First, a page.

The testicular causes for abnormalities in sperm include
* (1) Thermal exposure
Heat potentially damages spermatogenesis or the sperm that is
stored in the epididymis. Normally the scrotal sac hangs from
the body so that its contents are actually a few degrees cooler
than the man's core body temperature.
Situations associated with increasing the scrotal temperature
include the presence of a varicocele, frequent long hot baths,
tight fitting underwear that pull the testes up to the body, undescended
testes, and sitting (especially on heated seats) for long periods
of time (such as a truck driver might do).
A varicocele is a dilatation of the pampiniform venous plexus
in the spermatic cord that is not uncommon, occurring in 10-15%
of all men regardless of fertility and in up to 25-30% of infertile
* (2) Testicular surgery
Removal of a testicle, surgical correction of undescended testes
(orchiopexy), repair of testicular torsion, treatment for cancer
of the testicle, testicular biopsy, or surgery involving the vas
deferens (vasectomy, reanastomosis of blocked portions of the
vas deferens) can all impair sperm function.
* (3) Infections
Mumps orchitis, venereal diseases, prostatitis or epididymitis
involving the testes or accessory glands (such as prostate) can
reduce testicular function. The dead sperm, infectious material
and inflammatory cells may result in an increase in a family of
molecules known as "oxygen free radicals" that might
further damage remaining sperm.
* (4) Radiation (especially involving the pelvis)
The testes are much more sensitive to radiation than the ovaries,
so that relatively low levels of radiation can result in an arrest
in sperm production. This arrest is occasionally transient with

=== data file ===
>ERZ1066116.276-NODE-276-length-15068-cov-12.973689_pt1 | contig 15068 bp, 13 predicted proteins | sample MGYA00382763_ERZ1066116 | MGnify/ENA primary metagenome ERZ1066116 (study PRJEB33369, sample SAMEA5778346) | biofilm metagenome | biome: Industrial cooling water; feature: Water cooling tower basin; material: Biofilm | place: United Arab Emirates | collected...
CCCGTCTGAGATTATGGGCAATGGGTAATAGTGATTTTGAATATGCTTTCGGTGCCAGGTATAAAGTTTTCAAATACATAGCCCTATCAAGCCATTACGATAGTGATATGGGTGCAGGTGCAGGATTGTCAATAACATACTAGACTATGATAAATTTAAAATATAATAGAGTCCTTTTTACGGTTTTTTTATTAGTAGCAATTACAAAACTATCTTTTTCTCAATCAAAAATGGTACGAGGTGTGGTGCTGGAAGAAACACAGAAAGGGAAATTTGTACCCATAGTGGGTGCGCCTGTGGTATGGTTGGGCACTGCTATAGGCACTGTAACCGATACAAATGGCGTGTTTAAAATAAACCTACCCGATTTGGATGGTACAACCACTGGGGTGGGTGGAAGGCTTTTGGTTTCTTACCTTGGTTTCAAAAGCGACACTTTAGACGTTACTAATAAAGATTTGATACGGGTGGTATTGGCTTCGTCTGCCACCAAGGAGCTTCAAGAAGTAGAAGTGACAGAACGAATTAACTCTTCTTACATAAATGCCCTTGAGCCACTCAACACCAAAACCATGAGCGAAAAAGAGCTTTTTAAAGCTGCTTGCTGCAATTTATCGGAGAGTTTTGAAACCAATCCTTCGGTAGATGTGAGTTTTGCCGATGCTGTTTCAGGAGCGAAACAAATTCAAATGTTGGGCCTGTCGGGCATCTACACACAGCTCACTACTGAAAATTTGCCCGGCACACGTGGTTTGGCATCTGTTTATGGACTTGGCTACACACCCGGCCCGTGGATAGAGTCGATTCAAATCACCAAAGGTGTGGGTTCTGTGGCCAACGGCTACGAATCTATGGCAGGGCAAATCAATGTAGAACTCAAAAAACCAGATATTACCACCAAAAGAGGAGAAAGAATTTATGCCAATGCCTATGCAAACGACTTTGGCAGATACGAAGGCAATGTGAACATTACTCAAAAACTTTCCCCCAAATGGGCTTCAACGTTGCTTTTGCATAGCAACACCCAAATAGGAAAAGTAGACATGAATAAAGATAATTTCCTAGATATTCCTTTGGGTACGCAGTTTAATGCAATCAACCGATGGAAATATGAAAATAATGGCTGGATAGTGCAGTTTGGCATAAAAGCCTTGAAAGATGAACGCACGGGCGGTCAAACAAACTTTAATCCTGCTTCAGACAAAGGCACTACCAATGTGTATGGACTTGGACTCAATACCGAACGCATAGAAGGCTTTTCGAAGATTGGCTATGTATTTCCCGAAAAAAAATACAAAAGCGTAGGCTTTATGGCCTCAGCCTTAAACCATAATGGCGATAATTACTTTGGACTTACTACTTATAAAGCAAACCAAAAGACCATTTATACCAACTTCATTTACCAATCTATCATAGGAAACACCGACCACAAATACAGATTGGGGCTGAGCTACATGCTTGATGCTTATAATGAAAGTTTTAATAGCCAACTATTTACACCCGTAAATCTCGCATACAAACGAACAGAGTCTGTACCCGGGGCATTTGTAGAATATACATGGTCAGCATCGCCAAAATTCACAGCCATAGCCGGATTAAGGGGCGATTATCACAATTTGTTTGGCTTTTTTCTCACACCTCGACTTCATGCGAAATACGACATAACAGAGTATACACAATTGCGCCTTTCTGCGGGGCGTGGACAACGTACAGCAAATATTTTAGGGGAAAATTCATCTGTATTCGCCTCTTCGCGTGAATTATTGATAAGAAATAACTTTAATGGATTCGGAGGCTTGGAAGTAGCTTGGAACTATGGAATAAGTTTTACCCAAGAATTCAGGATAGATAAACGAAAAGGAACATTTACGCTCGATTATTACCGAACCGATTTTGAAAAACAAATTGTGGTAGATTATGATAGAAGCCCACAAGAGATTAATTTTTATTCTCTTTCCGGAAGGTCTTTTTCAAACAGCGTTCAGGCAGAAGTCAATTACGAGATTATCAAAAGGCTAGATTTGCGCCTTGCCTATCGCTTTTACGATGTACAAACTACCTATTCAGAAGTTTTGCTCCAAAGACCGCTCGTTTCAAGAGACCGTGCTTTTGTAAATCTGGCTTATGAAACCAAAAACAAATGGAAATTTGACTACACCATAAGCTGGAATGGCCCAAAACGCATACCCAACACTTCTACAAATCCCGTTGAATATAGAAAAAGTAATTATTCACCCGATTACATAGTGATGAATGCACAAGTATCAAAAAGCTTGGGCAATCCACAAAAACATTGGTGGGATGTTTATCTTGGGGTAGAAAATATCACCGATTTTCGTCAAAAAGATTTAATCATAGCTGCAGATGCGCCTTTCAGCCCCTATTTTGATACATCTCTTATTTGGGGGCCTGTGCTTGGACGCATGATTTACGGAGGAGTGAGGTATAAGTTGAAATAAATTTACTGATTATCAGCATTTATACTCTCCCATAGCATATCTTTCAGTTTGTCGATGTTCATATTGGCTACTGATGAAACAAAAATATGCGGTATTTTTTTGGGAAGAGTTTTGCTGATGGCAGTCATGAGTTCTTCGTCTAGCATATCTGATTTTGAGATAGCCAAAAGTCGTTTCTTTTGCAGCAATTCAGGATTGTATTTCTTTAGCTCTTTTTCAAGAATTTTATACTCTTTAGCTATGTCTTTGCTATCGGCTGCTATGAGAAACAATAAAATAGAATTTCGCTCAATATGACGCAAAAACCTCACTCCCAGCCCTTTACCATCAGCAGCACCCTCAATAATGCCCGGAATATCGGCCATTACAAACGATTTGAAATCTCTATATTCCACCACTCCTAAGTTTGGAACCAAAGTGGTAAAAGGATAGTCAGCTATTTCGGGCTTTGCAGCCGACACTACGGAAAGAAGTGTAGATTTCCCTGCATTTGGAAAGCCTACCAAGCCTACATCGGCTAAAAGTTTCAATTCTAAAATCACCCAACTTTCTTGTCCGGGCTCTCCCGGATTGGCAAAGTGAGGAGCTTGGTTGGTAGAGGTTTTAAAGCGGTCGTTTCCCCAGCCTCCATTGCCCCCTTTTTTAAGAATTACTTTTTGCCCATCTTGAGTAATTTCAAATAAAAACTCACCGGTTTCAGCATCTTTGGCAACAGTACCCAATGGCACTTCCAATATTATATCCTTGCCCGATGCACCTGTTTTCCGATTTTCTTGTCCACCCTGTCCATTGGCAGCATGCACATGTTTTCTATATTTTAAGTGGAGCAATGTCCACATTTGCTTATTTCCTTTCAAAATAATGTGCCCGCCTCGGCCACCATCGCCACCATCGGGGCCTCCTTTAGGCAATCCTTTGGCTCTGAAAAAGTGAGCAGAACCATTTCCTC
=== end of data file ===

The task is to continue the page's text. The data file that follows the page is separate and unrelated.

normal production occurring months to years later. In the rat
model the time of testicular quiescence between the initial growth
of germ stem cells around birth to puberty is especially sensitive
to the effects of radiation.
* (5) Trauma
The testes and the blood supply can be damaged either during physical
activity (such as sports) or during surgery that is performed
in the vicinity of the testicular blood supply.
* (6) Substance abuse
Cigarettes, alcohol, elicit drugs (cocaine, opioid compounds,
marijuana) or anabolic steroids (for muscle building) can result
in poor quality sperm.
* (7) A general insult to the testes
High fever or viral infection can affect the sperm for up to 3
months following the event. This is because it takes months to
produce a mature sperm
* (8) Testicular cancer
Testicular cancer is associated with abnormal sperm concentration
in about 50% of men prior to chemotherapy. Following treatment
with either chemotherapy or radiation it often takes up to 5 years
for a return of function.
* (9) Medications
Chemotherapeutic agents, cimetidine, certain antibiotics (such
as erythromycin, tetracycline, nitrofurantoin, sulfasalazine),
spironolactone, and aldomet are known to compromise sperm. If
a drug interaction is suspected then switching to a comparable
alternative medication or discontinuing the medication (only if
acceptable to the prescribing physician) might result in improvement
in the sperm quality.
* (10) Toxins
Pesticides or some industrial chemicals especially if used in
conditions with poor ventilation can alter sperm quality
* (11) Chromosomal abnormalities
Factors active in early development can result in abnormal testicular
development, including the Sertoli only syndrome, congenital anorchia
(absence of the testes), Klinefelter's syndrome (XXY karyotype),
and XX males (crossover of the "testes determining factor"
onto an X chromosome)
* (12) DES exposure in utero
There is a possible association with male factor infertility according
to available research. More information about this association